Trump’s Spending Plan Assumes U.S. Growth of 3% Over Decade

  • Updated projections follow tax cuts, federal spending plan
  • U.S. stock market has fallen recently on inflation concerns
What the Budget Deal Could Mean for the U.S. Economy

President Donald Trump’s budget proposal assumes the U.S. economy will ramp up over the next decade to his goal of 3 percent growth, spurred by his tax cuts and federal spending plan.

Economic growth is projected to climb to 3.2 percent in 2019 and 2020, before easing to 3 percent from 2021 to 2025 and further cooling to 2.8 percent by 2026, according to an administration official who confirmed the figures contained in the White House’s budget proposal to be released Monday.

The more optimistic projections for the near term come on the heels of recent fiscal measures that are aimed at boosting growth. Economists expect federal spending of about $300 billion over the next two years as part of this week’s budget deal, following the tax-cut legislation passed in December, will provide added juice.

At the same time, stocks have plunged in recent days on concerns the acceleration in growth will also spur inflation, putting pressure on the Federal Reserve to raise interest rates faster.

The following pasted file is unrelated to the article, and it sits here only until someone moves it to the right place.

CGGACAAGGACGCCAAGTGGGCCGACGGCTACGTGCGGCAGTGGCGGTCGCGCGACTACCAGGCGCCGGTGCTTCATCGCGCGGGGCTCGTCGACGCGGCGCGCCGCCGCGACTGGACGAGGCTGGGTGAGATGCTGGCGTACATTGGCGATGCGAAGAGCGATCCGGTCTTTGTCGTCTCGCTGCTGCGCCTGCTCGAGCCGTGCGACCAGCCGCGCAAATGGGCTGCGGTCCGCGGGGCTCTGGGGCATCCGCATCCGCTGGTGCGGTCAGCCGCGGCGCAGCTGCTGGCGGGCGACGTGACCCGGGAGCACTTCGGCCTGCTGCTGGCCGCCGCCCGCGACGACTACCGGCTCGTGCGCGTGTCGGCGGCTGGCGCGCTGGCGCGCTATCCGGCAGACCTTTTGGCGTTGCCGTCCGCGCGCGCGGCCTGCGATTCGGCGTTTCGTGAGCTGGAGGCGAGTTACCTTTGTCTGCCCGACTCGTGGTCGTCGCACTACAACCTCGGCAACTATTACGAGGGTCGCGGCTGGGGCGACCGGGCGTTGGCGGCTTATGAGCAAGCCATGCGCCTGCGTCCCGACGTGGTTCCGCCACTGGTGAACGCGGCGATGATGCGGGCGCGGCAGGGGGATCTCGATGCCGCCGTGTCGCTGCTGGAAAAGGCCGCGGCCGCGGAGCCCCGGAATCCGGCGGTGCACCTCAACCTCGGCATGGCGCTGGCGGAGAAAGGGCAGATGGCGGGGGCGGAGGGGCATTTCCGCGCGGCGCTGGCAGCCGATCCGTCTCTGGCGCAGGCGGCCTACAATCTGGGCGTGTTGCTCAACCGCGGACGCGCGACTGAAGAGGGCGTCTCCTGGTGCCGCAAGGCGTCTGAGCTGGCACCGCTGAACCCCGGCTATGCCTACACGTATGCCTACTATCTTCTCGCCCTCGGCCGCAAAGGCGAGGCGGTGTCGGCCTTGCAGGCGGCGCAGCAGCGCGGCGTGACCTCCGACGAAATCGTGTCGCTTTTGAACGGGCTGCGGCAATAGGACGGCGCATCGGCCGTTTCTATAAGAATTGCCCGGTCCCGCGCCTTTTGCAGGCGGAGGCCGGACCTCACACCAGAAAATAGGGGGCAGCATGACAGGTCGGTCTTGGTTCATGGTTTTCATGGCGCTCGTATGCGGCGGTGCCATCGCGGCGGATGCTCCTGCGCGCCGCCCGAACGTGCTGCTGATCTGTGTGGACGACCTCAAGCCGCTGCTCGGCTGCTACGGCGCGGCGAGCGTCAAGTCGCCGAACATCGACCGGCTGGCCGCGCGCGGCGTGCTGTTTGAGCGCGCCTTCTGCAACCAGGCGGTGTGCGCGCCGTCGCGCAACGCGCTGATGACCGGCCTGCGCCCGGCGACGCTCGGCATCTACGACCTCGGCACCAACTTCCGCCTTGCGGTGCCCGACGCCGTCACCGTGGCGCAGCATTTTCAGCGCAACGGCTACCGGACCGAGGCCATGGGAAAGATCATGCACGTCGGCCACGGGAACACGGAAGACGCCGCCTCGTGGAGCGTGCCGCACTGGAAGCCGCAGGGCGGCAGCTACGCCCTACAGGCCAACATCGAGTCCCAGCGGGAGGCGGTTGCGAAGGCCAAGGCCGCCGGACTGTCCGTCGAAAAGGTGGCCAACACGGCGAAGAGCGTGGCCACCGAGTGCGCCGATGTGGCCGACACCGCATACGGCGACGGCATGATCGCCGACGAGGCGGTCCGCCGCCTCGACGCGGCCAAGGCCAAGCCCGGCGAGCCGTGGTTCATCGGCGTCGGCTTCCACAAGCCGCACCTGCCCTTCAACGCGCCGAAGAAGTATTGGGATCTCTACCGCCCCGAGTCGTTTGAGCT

While the economy is posting steady growth, economists have previously said Trump’s goal of sustained gains of at least 3 percent remains a challenge. According to the median estimate of economists in a Bloomberg survey earlier this month, the economy will expand 2.7 percent in 2018, 2.3 percent next year, and 2 percent in 2020. Gross domestic product grew 2.5 percent in the fourth quarter from a year earlier, and has averaged 2.2 percent growth since this expansion began in mid 2009. 

The Trump administration’s assumptions from its May budget proposal had included growth of 2.5 percent for 2018, 2.8 percent in 2019 and 3 percent in the long run.

The latest economic assumptions were earlier reported by the Wall Street Journal.

— With assistance by Catarina Saraiva

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